The transfer was effectuated under a treaty ratified by the Senate. More, the adjustment of a nation's borders does not compel the conclusion that its government owns the newly acquired land. Thus, Jefferson's action passed muster. Even so, the dispute about its validity has never entirely ceased.

However, the land thus added to the United States was not deemed the property of the federal government. Any portion of the Purchase not already homesteaded nor otherwise recognized as privately owned went "into the common." An interested private party could stake out a portion of it, register his claim with the nearest land office, and develop it as he saw fit, becoming its owner under the common law as we inherited it from England.

Thomas Jefferson, the strictest of the strict constructionists, would not have had it any other way.

The Louisiana Purchase was only the first negotiated addition of territory to the United States. Others, arising from wars or treaties, would soon follow. Yet it was not until relatively late in the nation's history that the federal government adopted the posture that it could exercise the rights associated with ownership of land for a purpose not mentioned in Article I, Section 8. More, the conceit is fan-danced by an exceedingly thin rationale: that "federal land" is in reality "owned by American citizens represented by the Federal government."

Such an assertion answers to none of the usual characteristics of ownership. If We the People are the true owners of federal lands, why are we restricted in their use? Why can we not homestead portions of them, turning such portions into private property? Why does the federal government, rather than "American citizens," possess the sole privilege of exercising the all-important power to exclude undesired aliens from access to those lands? (A fair number of persons in southern Arizona would like answers to that last question.)

There are, of course, other considerations arising from the explicitly purposive property-acquisition clauses of Article I Section 8:

  • Which of the enumerated powers of Congress authorizes its assertion of an owner's rights over approximately 28% of the land area of the United States?
  • What "forts, magazines, arsenals, dockyards, and other needful buildings," in the context of Congress's enumerated powers, make that 28% appropriately federal property?
  • Where in the Constitution is any branch of the federal government awarded the power to dispossess private owners for the sake of a "national monument," or some "endangered species?"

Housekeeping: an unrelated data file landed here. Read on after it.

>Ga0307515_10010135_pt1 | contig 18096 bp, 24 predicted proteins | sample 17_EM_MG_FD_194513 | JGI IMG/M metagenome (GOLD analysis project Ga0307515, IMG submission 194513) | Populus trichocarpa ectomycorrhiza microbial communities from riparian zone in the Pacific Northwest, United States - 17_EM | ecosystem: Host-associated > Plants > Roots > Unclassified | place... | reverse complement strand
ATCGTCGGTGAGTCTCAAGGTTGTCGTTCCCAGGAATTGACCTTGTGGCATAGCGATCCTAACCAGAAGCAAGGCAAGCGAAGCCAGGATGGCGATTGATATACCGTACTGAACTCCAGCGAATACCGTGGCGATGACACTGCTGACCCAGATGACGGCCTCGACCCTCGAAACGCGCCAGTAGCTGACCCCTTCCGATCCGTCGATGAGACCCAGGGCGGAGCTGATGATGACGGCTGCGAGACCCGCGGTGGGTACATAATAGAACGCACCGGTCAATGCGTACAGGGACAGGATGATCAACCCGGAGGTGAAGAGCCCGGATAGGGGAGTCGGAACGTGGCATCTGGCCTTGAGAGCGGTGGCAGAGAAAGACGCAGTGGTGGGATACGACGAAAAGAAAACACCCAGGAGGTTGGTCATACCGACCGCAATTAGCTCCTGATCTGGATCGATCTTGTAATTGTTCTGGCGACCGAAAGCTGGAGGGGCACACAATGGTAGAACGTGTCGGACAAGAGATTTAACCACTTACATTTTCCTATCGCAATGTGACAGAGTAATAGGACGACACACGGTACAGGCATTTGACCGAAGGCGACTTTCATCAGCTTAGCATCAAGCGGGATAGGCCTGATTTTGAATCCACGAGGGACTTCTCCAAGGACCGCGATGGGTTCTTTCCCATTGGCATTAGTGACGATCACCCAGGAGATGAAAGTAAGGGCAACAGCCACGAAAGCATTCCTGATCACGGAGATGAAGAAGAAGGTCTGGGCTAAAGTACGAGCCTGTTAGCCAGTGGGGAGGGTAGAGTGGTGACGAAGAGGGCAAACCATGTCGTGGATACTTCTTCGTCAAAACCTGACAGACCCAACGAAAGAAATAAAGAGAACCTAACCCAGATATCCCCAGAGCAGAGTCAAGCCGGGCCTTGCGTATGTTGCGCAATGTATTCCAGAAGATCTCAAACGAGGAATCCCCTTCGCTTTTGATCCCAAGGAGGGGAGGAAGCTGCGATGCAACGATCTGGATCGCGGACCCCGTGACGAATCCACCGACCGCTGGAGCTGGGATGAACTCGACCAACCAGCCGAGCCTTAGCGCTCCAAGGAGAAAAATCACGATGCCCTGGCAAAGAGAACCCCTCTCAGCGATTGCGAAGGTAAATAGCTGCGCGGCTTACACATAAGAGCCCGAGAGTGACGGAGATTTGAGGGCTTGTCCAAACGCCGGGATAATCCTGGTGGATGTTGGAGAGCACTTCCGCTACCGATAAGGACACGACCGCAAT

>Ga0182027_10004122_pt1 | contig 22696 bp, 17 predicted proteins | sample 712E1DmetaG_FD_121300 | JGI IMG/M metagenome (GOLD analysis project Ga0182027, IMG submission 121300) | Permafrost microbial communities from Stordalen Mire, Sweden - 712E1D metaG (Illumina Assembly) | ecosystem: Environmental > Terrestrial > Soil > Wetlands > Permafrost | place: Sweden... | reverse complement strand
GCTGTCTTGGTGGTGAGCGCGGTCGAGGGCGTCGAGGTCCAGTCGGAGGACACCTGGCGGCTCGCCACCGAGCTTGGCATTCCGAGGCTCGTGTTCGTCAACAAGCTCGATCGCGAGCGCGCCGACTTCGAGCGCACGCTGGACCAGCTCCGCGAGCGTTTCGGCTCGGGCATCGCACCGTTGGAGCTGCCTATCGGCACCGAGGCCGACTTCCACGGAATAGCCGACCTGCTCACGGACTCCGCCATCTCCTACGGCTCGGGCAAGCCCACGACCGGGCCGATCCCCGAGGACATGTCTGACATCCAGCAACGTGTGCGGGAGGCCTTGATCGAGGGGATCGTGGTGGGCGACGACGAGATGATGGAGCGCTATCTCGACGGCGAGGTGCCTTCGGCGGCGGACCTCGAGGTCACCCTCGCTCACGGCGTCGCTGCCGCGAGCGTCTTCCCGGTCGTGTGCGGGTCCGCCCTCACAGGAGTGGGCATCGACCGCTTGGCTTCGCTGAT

Ultimately, the question is one of strict versus loose construction. If the Constitution permits only those exertions of authority explicitly stated in its text, then the entire federal edifice of land "management" in all its forms is unConstitutional. Alternately, if the Constitution permits the federal government to do whatever is not explicitly forbidden to it, then Congress can appropriate lands and treat them as federal property without reference to an authorized, purposeful use.

Loose constructionists seldom trouble themselves about the implications of their stance. It hallows the seizure of private property "for public use" regardless of whether the subsequent actions implied by the stated use are ever undertaken. It sanctions the internment of the West Coast Japanese during World War II. It blesses the creation of a federal penal code of indefinite length and complexity, which criminalizes actions that have been deemed legal and acceptable throughout human history.. It permits the arbitrary redefinition of who is and who is not an American citizen, and of what rights other than those explicitly guaranteed by the Bill of Rights a citizen possesses.

And it smiles upon the efforts of the Bureau of Land Management, through its armed hirelings, to dispossess a private rancher whose family business has continued uninterrupted in one place for more than a century, so that Dingy Harry Reid and his son might turn a fast buck selling that rancher's spread to the Chinese.

1 comment:

Sergio said...

What a lovely day it would be to have that land returned to the people.